The tipping point in the U.S. for renewables vs. fossil fuels is happening much faster than I anticipated. The Guardian reports:
Coal in the US is now being economically outmatched by renewables to such an extent that it’s more expensive for 99% of the country’s coal-fired power plants to keep running than it is to build an entirely new solar or wind energy operation nearby, a new analysis has found.
The new analysis, conducted in the wake of the $370bn in tax credits and other support for clean energy passed by Democrats in last summers’ Inflation Reduction Act, compared the fuel, running and maintenance cost of America’s coal fleet with the building of new solar or wind from scratch in the same utility region.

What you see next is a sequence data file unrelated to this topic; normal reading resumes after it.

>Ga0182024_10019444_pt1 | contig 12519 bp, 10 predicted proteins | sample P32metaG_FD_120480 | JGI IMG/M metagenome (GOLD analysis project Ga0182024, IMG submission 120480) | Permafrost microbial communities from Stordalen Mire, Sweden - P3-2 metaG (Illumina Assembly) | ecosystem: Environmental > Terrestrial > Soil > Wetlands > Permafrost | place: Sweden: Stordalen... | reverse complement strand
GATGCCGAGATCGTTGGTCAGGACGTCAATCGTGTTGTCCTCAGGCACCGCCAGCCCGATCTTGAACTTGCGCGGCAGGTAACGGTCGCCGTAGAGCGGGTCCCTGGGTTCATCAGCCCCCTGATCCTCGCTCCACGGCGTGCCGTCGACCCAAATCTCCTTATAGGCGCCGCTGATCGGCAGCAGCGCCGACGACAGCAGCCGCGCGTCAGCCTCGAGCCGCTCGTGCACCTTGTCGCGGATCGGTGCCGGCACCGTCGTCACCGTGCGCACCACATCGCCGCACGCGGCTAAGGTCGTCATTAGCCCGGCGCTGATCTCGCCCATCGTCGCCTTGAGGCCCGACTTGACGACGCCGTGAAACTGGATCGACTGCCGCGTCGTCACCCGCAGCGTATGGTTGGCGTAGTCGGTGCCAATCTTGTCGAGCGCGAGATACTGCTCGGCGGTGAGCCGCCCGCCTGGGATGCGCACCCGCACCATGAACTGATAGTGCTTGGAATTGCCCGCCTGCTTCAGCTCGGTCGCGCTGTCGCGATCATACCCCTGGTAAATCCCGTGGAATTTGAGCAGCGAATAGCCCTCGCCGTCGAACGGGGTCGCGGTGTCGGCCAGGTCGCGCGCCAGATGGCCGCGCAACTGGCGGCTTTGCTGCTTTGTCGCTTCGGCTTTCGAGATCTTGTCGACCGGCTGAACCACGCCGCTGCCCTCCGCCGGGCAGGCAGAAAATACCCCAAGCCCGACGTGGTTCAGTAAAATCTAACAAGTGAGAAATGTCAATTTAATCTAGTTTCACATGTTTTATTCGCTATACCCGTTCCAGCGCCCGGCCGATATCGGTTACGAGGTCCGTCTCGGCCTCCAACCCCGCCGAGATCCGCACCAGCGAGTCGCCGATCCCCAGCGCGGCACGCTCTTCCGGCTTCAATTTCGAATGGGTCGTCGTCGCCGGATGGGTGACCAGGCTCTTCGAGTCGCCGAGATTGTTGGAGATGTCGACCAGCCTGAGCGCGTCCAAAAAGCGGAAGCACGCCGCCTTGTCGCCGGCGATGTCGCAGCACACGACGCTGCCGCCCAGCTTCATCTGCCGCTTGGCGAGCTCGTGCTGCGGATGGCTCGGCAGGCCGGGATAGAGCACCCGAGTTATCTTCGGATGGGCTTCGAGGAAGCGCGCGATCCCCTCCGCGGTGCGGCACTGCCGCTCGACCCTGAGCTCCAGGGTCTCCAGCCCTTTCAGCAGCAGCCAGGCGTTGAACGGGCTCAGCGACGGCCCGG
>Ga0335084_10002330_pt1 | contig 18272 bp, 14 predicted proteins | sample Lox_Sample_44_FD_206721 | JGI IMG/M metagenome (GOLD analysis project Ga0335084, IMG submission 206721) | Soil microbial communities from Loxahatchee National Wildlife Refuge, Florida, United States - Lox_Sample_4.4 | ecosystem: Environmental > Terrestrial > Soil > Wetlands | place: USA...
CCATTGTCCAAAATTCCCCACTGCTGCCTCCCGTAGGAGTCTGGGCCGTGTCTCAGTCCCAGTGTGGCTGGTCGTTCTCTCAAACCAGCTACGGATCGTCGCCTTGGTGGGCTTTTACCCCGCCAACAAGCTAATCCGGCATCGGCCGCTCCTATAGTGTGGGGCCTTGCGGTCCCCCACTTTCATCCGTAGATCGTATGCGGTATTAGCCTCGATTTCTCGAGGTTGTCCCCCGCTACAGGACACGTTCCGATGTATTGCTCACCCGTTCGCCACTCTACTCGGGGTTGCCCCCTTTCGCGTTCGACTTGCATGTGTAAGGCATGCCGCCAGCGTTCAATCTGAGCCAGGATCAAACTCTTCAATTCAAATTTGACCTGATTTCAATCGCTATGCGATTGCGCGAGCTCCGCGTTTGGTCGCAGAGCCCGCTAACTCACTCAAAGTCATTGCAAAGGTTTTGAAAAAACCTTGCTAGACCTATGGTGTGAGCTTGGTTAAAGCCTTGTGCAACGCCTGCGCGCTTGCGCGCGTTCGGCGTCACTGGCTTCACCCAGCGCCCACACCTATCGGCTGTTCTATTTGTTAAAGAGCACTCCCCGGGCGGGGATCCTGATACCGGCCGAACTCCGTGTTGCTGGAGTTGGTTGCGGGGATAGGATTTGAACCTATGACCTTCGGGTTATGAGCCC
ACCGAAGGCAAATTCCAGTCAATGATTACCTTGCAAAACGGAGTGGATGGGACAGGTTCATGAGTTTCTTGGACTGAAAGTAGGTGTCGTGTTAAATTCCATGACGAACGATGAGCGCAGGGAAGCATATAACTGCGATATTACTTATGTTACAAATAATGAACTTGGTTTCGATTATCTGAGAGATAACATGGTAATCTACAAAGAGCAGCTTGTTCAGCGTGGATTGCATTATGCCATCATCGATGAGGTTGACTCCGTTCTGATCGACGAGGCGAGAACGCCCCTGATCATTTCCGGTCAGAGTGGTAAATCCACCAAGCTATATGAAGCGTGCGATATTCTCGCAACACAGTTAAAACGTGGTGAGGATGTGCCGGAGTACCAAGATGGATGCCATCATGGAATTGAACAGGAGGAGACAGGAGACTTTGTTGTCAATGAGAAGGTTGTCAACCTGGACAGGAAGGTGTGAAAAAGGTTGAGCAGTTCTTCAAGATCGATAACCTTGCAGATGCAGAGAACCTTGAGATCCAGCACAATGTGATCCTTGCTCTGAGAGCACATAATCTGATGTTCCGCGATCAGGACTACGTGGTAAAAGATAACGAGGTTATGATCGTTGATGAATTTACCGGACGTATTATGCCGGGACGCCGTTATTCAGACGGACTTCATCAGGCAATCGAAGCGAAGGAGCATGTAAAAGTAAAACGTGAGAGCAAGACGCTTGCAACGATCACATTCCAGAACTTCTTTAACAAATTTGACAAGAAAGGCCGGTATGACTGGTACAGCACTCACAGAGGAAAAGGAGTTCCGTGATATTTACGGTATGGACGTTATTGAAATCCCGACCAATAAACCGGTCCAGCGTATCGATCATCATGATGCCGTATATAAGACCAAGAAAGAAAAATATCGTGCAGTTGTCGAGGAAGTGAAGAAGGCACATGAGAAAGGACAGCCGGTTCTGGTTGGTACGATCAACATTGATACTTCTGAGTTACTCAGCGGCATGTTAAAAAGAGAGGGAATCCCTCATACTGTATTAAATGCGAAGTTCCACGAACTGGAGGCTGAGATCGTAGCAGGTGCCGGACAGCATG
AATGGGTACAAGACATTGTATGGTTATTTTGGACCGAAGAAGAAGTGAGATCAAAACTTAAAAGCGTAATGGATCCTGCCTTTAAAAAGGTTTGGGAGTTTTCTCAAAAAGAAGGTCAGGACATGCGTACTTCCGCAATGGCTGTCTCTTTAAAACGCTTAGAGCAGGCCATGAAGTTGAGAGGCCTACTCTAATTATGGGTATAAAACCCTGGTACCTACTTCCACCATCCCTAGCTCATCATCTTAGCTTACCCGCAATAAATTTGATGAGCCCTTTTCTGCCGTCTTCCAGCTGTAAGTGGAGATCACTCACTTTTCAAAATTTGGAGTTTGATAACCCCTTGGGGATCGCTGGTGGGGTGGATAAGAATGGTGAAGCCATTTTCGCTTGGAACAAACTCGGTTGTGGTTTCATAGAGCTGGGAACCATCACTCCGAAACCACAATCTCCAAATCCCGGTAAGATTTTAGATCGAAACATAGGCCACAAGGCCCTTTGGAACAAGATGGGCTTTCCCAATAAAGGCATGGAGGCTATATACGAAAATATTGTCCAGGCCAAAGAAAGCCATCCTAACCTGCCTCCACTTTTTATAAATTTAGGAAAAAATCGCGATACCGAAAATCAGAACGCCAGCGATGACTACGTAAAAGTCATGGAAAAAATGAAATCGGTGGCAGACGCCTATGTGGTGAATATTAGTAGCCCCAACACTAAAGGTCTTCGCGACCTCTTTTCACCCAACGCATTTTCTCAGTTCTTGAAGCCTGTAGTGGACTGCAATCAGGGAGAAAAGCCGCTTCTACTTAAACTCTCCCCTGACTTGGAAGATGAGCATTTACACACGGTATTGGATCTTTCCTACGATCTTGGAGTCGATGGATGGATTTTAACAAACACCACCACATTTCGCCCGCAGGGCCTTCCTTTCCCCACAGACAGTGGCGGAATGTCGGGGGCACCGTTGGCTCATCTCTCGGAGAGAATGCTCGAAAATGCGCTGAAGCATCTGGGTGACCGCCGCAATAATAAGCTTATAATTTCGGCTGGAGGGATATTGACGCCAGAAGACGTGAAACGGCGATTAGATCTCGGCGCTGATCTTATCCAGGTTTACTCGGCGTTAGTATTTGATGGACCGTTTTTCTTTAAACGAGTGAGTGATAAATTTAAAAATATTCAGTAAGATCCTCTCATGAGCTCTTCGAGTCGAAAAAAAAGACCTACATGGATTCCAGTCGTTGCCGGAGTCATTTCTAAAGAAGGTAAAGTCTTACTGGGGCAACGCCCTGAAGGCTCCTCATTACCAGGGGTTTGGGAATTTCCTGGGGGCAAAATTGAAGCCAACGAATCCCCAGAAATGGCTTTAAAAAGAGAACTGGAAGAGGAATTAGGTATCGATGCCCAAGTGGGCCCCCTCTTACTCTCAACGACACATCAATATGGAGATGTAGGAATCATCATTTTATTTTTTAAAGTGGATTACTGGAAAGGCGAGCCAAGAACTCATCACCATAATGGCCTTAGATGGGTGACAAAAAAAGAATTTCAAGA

On average, the marginal cost for the coal plants is $36 each megawatt hour, while new solar is about $24 each megawatt hour, or about a quarter cheaper. Only one coal plant – Dry Fork in Wyoming – is cost competitive with the new renewables. “It was a bit surprising to find this,” said Solomon. “It shows that not only have renewables dropped in cost, the Inflation Reduction Act is accelerating this trend.”
To be clear - coal isn't going anywhere soon - but, looking strictly at the economics of operating costs, as renewables continue to widen the gap in per mWh production costs, market forces will drive the shift away from dirty production to clean energy sources. After all, it's hard to argue to shareholders that $12+ per mWh in lost profits is a sound business strategy. Pure greed - with a generous assist from The Invisble Hand - will ultimately drive energy producers to diversify their energy production portfolios or risk shareholder revolt.